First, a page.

*Business growth slows in China, Europe. LONDON/ BEIJING, Aug 21- Business growth in China and across Europe slowed this month, surveys showed on Thursday, providing more evidence that the world economy is stuttering and may need more monetary stimulus to keep it going.» Read More
The Fed's emergency rate cut drew a mixed response on Wall Street, though the move increased the odds of more reductions.
It’s easy to see why oil prices saw a dramatic plunge to nearly $86 a barrel overnight as equities slumped around the globe. A major player was absent and that’s why traders here at the NYMEX say the reaction in the oil market, with the U.S. market closed yesterday for the Martin Luther King Jr. holiday, may have been overdone.
The World Economic Forum's annual meeting always has a grand theme, but last year's topic of a shifting power equation could serve just as well this year as China's representation increases. Now the question is whether the U.S. still calls the tune when it comes to economic direction.
The Fed slashed U.S. interest rates by three-quarters of a point, the biggest rate cut in more than 23 years, in an emergency bid to support the U.S. economy.
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Give the guys at the blue oval credit. Their new model and new technology push is getting the attention of younger buyers. I'm not ready to say Ford's line-up is packed with models the youngsters want, but there's definitely momentum building.
If the market got what they wanted with a 75 bp cut by the Fed, why hasn't there been a stronger reaction? Futures initially rallied 40 points, but have fallen back again. There's two separate issues here:
While futures are at their lows, you would think that traders would have been in for hours, trading heavily. But volume is not that heavy; Chinese stocks down 10 percent-20 percent, and energy and material stocks are down 5 percent to 10 percent--but on light volume.
U.S. Treasury Secretary Henry Paulson said on Tuesday he was confident the U.S. and global economies were resilient but welcomed an emergency rate rate cut by the U.S. Federal Reserve as a helpful move.
I've been with CNBC since 1990, and have lived through and reported several financial crises. Each time, the economy recovered, but each one was a little different. A brief synopsis of three of these crises and what we learned.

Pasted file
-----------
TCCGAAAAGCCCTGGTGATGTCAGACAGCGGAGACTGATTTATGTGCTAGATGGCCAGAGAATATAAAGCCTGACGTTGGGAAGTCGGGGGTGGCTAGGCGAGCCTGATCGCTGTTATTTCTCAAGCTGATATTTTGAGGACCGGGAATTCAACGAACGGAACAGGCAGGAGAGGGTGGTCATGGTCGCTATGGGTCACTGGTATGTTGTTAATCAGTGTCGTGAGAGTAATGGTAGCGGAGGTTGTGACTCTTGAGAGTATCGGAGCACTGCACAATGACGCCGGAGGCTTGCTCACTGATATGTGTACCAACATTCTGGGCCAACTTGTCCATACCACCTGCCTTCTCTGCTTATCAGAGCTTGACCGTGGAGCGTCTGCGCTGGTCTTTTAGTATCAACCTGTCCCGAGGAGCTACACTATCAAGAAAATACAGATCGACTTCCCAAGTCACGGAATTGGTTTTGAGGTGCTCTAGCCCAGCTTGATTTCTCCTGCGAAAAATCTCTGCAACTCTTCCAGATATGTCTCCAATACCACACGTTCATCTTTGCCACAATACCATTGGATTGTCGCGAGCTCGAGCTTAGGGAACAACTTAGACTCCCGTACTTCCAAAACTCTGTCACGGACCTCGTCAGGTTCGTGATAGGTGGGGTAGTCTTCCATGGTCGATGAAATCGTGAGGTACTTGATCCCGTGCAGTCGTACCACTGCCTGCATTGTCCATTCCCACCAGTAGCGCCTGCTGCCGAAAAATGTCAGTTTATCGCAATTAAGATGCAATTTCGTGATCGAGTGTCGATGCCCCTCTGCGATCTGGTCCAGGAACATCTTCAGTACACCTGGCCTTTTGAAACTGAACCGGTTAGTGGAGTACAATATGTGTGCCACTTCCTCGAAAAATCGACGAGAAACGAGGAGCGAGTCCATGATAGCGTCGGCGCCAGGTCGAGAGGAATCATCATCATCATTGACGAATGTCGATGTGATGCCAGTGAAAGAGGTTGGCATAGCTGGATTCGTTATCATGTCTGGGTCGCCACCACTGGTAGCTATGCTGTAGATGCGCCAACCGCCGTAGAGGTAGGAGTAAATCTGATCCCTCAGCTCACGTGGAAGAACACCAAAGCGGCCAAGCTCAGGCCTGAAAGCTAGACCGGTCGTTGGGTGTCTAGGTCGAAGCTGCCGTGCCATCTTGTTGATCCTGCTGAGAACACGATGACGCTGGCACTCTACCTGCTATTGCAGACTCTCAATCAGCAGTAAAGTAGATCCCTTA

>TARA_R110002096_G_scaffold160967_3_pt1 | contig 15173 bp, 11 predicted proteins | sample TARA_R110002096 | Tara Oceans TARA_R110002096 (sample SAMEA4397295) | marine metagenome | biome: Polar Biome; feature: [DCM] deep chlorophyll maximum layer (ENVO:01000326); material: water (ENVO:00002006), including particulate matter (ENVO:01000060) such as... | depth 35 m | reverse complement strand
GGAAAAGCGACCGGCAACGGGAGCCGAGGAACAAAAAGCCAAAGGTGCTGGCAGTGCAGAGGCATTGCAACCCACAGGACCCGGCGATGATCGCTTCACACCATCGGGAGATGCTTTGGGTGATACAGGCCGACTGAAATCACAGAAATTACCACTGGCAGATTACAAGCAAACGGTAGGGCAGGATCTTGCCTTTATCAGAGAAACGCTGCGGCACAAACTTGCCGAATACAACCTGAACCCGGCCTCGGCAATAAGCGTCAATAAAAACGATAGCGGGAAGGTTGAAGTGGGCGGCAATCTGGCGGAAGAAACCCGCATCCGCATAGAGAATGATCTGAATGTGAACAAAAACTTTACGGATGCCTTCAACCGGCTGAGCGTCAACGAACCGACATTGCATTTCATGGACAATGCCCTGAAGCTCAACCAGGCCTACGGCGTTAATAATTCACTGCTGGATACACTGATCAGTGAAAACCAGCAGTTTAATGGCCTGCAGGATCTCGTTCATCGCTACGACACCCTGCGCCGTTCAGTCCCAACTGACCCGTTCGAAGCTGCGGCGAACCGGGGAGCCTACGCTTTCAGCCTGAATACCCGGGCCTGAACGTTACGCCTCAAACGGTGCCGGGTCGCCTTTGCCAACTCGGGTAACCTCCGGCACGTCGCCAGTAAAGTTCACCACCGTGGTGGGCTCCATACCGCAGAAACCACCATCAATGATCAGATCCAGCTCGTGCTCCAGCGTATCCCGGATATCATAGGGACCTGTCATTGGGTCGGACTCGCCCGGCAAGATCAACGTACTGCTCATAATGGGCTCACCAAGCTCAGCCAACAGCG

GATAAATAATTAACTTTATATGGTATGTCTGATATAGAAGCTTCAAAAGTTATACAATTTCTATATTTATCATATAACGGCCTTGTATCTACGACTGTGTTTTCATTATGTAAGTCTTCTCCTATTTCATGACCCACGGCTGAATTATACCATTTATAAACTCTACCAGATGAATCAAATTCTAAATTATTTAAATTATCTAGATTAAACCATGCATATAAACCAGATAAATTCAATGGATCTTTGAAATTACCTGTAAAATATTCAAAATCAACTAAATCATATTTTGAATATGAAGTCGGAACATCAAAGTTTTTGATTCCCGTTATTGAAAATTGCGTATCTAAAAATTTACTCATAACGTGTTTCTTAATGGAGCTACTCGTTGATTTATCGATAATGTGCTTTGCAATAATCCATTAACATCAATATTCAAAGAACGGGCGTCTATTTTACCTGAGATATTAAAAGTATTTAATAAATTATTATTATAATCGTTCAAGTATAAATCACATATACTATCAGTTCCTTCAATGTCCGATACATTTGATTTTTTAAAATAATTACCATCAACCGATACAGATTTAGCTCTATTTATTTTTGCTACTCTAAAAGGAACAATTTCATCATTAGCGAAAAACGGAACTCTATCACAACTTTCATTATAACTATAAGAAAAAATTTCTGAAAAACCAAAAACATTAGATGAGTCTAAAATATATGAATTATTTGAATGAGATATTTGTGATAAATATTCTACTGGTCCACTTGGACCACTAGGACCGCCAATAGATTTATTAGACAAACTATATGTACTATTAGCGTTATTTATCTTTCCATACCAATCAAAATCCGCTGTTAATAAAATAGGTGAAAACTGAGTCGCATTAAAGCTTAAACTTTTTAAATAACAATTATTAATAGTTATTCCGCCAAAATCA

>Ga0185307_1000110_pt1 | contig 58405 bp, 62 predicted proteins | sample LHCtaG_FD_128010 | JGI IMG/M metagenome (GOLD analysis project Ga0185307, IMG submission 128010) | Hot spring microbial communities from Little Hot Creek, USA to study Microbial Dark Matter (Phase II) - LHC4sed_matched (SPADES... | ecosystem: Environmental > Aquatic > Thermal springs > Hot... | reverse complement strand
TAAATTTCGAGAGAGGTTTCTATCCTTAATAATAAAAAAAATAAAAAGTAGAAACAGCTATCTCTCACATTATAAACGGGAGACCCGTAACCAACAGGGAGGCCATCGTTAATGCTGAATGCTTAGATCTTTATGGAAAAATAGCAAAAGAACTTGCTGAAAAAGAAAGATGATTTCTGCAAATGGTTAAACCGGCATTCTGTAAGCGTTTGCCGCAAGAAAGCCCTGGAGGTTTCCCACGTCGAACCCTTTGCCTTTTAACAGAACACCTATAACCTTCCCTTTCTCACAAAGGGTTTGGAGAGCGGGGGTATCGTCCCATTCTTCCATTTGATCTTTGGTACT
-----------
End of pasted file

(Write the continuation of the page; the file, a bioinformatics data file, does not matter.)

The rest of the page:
European finance ministers voiced concern on Tuesday as stock markets spooked by recession fear bled for a second day with scant regard for assurances that Europe would weather a storm blowing from the United States.
Asian stocks took another massive leg downwards Tuesday as growing fears of a U.S. recession renewed pressures on share prices. Hong Kong’s Hang Seng finished the session 8.7 percent lower, while Australia’s major index lost 7.1 percent.
Germany's banks can expect to see further write-downs in 2008, the head of the country's central bank said on Tuesday.
The Bank of Japan left interest rates unchanged as expected on Tuesday, as fear of a U.S. recession sent stocks tumbling around the world, with the central bank poised to warn of slower growth in an economic review due out in a few hours.
The low-yielding yen rose broadly on Monday, hitting a 2-1/2 year peak versus the dollar and five-month highs against the euro as investors shunned risky trades amid a sell-off in global stocks.
Oil slid to a six-week low below $89 a barrel on Monday as stock markets fell and concern mounted over an economic slow-down led by top consumer the United States.
Europe's major stock indexes suffered their biggest one-day selloff since Sept. 11, 2001 Monday and lost over $300 billion in market value.
It was a dismal session for Asian stocks Monday, with markets dragged down by financial counters. Japan finished almost 4% lower. South Korea shed nearly 3% and Australia declined for the 11th straight session, down 2.9%.
Australia's producer prices rose by less than forecast last quarter as falls in the price of food and imported electronics helped temper rising fuel and construction costs, taking some steam out of inflation fears.
A heavy gloom hanging over Wall Street may deepen this week unless such bellwether companies as Apple and United Technologies provide investors with hope that the U.S. economy can avert recession.
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